'Transforming post offices,' CUPW pitches campaign as Canada Post strike

The Canada Post of the future was pitched during a rally by union groups for striking workers at the Tecumseh location on Thursday.

Windsor was one of four locations for rotating strikes on Oct. 22

These blue pamphlets were handed out to rally goers in Tecumseh on Thursday. (Chris Ensing/CBC)

The Canada Post of the future was pitched during a rally by union groups for striking workers at the Tecumseh location on Thursday.

Rotating strikes started across Canada on Oct. 22 with the Canadian Union of Postal Workers (CUPW) calling for increased wages and benefits in a new contract. 

Blue pamphlets with information on the Delivering Community Power campaign were made available at the rally, which explained where CUPW believes Canada Post needs to shift in the future. 

"It's about transforming post offices to tackle the biggest issues of our time: poverty, climate change and inequality," said James Hutt, coordinator of Delivering Community Power. 

Postal banking and seniors visits

The pamphlets provide an example of the reimagined post office, which would offer postal banking, green energy services and free community space.

"Delivering Community Power is on the bargaining table," said Hutt, when asked where this fits in the future of Canada Post. 

Delivering Community Power coordinator James Hutt believes it's time to reimagine Canada Post. (Chris Ensing/CBC)

"What we did is take the best ideas from around the world, what all the other sorts of communications or mail systems around the world were doing and think about how can our biggest and best public service really address the needs of Canadians in the best way possible."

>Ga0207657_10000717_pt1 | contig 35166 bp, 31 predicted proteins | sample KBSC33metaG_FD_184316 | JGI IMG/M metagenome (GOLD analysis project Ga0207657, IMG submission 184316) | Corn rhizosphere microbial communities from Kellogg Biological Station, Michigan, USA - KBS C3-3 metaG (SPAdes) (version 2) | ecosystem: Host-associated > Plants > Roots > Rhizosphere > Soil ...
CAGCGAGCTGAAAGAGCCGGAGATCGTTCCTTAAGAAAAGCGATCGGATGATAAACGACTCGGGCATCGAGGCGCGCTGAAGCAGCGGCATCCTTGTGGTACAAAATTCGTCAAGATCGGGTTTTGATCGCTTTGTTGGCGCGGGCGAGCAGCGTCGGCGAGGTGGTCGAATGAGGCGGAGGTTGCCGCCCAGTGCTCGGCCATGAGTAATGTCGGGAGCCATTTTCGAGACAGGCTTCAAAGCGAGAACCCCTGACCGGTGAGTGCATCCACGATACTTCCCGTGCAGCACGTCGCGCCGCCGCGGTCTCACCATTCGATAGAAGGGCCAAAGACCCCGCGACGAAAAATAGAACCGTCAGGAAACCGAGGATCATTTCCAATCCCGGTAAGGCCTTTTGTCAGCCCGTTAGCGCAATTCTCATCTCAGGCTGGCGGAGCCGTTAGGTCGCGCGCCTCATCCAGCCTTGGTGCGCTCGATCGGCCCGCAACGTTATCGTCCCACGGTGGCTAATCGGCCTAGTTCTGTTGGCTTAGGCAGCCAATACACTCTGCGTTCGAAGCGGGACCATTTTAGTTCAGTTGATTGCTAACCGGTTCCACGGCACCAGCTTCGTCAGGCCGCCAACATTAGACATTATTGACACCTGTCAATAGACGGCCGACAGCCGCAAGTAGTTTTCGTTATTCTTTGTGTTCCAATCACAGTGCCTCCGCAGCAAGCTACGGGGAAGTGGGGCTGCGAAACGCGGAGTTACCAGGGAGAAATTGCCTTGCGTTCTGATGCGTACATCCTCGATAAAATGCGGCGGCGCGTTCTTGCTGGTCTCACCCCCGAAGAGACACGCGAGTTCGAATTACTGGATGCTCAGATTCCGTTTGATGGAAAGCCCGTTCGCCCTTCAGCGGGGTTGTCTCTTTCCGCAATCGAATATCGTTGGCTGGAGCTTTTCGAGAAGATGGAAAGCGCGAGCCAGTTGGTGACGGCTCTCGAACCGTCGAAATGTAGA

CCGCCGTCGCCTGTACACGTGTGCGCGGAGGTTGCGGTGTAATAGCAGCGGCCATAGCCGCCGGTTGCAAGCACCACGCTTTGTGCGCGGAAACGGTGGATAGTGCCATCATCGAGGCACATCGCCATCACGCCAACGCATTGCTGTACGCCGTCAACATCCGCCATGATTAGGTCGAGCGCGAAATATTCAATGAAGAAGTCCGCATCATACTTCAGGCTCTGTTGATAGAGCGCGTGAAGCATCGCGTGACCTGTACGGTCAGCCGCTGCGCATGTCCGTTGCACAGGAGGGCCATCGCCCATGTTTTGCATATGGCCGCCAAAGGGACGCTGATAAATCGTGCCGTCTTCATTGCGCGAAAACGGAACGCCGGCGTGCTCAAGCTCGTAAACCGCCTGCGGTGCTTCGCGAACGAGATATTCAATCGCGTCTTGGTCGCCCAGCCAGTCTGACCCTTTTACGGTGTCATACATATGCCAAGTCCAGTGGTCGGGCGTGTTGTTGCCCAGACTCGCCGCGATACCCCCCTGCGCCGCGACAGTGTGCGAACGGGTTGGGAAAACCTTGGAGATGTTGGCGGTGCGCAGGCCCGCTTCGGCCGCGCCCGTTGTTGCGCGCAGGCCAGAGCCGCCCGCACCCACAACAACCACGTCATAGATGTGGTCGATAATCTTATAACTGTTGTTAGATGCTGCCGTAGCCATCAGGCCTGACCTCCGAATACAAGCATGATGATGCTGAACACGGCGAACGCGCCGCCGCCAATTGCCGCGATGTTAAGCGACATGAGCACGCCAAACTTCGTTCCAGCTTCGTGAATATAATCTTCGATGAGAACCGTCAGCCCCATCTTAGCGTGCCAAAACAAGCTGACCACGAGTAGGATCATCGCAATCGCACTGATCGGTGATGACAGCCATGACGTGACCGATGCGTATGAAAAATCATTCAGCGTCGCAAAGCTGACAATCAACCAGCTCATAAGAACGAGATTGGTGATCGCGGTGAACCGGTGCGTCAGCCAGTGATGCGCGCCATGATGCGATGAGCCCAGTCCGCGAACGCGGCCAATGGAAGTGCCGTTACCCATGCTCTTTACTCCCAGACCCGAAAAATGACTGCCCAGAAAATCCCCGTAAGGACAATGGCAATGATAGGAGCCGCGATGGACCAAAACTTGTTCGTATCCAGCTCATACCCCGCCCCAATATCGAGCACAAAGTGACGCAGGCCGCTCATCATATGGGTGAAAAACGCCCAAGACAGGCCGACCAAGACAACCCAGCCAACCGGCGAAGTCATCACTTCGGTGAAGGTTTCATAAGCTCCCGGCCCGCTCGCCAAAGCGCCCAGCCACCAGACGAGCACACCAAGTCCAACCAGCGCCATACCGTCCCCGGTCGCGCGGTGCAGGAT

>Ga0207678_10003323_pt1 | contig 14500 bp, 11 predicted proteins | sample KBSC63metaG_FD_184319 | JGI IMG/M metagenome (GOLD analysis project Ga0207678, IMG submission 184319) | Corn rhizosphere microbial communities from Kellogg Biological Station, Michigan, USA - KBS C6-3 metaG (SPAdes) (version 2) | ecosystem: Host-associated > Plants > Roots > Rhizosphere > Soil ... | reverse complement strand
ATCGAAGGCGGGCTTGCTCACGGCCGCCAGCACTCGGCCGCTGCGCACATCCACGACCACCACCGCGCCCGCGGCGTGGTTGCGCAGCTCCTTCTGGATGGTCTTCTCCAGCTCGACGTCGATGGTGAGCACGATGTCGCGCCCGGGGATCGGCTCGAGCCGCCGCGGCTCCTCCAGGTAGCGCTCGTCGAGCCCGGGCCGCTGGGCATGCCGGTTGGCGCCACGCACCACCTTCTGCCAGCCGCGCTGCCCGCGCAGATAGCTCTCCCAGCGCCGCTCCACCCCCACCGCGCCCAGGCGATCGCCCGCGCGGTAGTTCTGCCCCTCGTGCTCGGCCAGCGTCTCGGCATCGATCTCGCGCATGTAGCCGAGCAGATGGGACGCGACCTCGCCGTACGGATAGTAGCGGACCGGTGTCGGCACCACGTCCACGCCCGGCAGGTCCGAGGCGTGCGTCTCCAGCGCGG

One example of a new service would include community supports, according to the pamphlet, which proposes having letter carriers check in on seniors during routes and connecting residents to public health and social services.

Costs considered

Hutt said the green energy proposals like retrofits and energy efficiency work at post offices would be save money in the long run, and the expanded services could be covered by postal banking. 

"At the end of the day we know that if government stopped dragging its feet and brought in postal banking — it would bring in incredible amount of revenue that would cover all of this and then some," said Hutt. 

Postal banking is done in Japan, Italy and the United Kingdom, said Hutt, who believes it would be a great service to rural communities. 

"There's about 1,200 communities across the country that don't have any banks, they don't even have ATMs — but they do have a post office," said Hutt.